Demografía y ecología evolutiva del subarbusto carnívoro Drosophyllum lusitanicum (L.) Link. (Drosophyllaceae)
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Demography and Evolutionary Ecology of the Carnivorous Subshrub Drosophyllum lusitanicum (L.) Link (Drosophyllaceae)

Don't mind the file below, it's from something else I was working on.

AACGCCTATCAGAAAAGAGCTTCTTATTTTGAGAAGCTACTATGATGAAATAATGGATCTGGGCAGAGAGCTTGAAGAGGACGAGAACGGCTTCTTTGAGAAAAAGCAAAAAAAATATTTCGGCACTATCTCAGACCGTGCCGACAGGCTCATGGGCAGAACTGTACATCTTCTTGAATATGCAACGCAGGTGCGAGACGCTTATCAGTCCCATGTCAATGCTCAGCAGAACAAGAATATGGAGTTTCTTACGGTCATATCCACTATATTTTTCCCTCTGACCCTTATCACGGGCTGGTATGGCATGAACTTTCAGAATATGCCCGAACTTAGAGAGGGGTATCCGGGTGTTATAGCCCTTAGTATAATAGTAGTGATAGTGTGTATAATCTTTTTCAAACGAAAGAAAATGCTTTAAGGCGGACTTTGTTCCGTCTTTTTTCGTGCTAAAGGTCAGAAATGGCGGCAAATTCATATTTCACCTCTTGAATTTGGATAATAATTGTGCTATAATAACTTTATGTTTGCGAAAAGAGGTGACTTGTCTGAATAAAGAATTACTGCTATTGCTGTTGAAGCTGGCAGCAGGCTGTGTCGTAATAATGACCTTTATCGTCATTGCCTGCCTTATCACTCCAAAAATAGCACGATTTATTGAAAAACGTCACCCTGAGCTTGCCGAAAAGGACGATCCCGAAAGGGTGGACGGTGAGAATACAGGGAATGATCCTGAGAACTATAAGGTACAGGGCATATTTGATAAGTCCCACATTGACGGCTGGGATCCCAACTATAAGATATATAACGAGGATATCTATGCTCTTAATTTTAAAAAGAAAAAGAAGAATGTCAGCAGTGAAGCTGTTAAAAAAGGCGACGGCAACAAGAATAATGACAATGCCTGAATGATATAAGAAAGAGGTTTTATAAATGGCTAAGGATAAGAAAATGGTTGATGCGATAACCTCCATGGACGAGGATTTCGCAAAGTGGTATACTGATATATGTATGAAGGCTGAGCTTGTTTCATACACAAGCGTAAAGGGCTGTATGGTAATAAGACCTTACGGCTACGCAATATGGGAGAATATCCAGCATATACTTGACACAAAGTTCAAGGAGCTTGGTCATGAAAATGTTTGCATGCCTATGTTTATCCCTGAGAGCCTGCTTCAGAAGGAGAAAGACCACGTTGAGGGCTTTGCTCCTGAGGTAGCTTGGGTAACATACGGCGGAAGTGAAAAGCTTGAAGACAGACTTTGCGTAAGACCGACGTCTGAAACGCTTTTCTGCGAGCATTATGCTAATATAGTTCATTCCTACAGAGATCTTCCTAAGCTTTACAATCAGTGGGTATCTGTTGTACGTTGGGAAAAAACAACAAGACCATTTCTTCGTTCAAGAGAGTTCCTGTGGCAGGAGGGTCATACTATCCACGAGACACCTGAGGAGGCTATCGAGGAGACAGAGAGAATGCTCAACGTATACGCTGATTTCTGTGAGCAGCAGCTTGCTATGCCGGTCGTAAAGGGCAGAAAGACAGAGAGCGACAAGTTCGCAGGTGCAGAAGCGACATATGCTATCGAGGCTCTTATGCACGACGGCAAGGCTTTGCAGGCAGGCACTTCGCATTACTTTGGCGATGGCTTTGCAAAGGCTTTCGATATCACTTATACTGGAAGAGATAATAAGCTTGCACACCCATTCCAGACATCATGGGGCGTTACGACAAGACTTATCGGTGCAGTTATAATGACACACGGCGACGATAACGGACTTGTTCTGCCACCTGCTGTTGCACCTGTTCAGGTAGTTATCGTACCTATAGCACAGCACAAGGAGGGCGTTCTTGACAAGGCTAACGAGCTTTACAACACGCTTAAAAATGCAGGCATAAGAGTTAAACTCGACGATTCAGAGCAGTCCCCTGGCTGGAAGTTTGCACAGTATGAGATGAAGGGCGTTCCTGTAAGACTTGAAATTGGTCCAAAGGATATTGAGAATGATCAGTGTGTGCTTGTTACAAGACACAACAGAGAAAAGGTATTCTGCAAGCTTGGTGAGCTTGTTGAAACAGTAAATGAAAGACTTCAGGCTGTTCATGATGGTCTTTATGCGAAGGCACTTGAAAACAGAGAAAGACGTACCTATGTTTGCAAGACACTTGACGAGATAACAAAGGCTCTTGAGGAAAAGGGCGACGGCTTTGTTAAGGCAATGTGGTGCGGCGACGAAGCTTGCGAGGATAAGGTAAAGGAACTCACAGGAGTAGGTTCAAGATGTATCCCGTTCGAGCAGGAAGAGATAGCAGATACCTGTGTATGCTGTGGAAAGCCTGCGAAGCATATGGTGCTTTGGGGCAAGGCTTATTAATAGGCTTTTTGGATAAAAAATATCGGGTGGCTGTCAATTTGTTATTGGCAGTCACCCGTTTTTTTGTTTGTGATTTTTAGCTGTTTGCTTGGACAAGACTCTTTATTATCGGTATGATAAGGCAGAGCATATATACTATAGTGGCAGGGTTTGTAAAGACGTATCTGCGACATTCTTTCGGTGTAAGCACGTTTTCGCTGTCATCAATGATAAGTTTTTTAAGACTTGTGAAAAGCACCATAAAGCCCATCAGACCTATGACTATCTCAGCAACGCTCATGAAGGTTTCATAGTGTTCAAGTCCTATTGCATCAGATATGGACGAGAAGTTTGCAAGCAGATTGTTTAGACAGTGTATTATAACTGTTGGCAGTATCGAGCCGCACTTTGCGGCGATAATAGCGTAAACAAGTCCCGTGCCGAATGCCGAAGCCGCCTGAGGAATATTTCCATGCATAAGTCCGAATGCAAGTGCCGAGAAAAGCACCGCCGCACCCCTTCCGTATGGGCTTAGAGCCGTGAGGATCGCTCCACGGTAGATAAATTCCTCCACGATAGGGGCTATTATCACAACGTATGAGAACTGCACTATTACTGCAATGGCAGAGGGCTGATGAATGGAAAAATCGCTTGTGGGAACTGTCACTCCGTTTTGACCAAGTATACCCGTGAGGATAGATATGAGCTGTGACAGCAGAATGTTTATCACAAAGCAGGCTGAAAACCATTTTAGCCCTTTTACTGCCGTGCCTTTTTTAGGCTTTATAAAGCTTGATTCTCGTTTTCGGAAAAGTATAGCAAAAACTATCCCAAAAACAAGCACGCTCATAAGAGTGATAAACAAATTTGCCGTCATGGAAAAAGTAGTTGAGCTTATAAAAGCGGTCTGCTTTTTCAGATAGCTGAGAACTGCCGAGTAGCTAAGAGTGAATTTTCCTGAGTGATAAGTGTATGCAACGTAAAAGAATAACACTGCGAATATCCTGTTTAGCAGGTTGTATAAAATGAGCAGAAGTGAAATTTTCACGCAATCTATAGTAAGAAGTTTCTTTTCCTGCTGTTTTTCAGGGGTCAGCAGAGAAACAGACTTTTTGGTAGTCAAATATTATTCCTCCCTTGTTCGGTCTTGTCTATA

Natural disturbances occur in various ecosystems and have resulted in the evolution of life histories to buffer or even benefit from disturbance regimes. However, human activities increasingly interact with natural disturbances, posing potentially significant threats to the viability of disturbance-adapted species and therefore causing biodiviersity loss. With fires regularly affecting 50 % of the Eath’s surface, such compounded effects of disturbance interactions are particularly prominent in fire-prone ecosystems. Using the rare carnivorous subshrub Drosophyllum lusitanicum (Drosophyllaceae), endemic to Mediterranean heathlands under increasing human pressure in the southwestern Iberian Peninsula and northern Morocco, this doctoral work illustrates how interactions between fire and small-scale human disturbances affect population dynamics and the potential evolutionary trajectory of populations. Greenhouse and in-situ field experiments and stochastic demographic models quantified biological and ecological characteristics of the study species that could be linked to an important, positive role of recurrent fires in population dynamics. At the same time, population censuses across the species range revealed that small-scale human disturbances related to removal of competitively superior shrub neighbors significantly increased the probability of population occurrence and the abundance of several life-cycle stages. Subsequently, stochastic integral projection models confirmed that moderate interactions between human and fire disturbances may significantly improve species viability in the absence of fires. However, a crucial finding of this work was that frequent human disturbances as well as frequent interactions between fires and chronic vegetation removal may be detrimental to population viability because the two fundamentally different disturbance types exert opposing selection pressures on populations. These findings are of potentially great importance for the management of disturbance-adapted species because they highlight the importance of including compounding effects of environmental drivers into demographic models and the need to consider the local disturbance history when designing conservation strategies of species exposed to various disturbance types.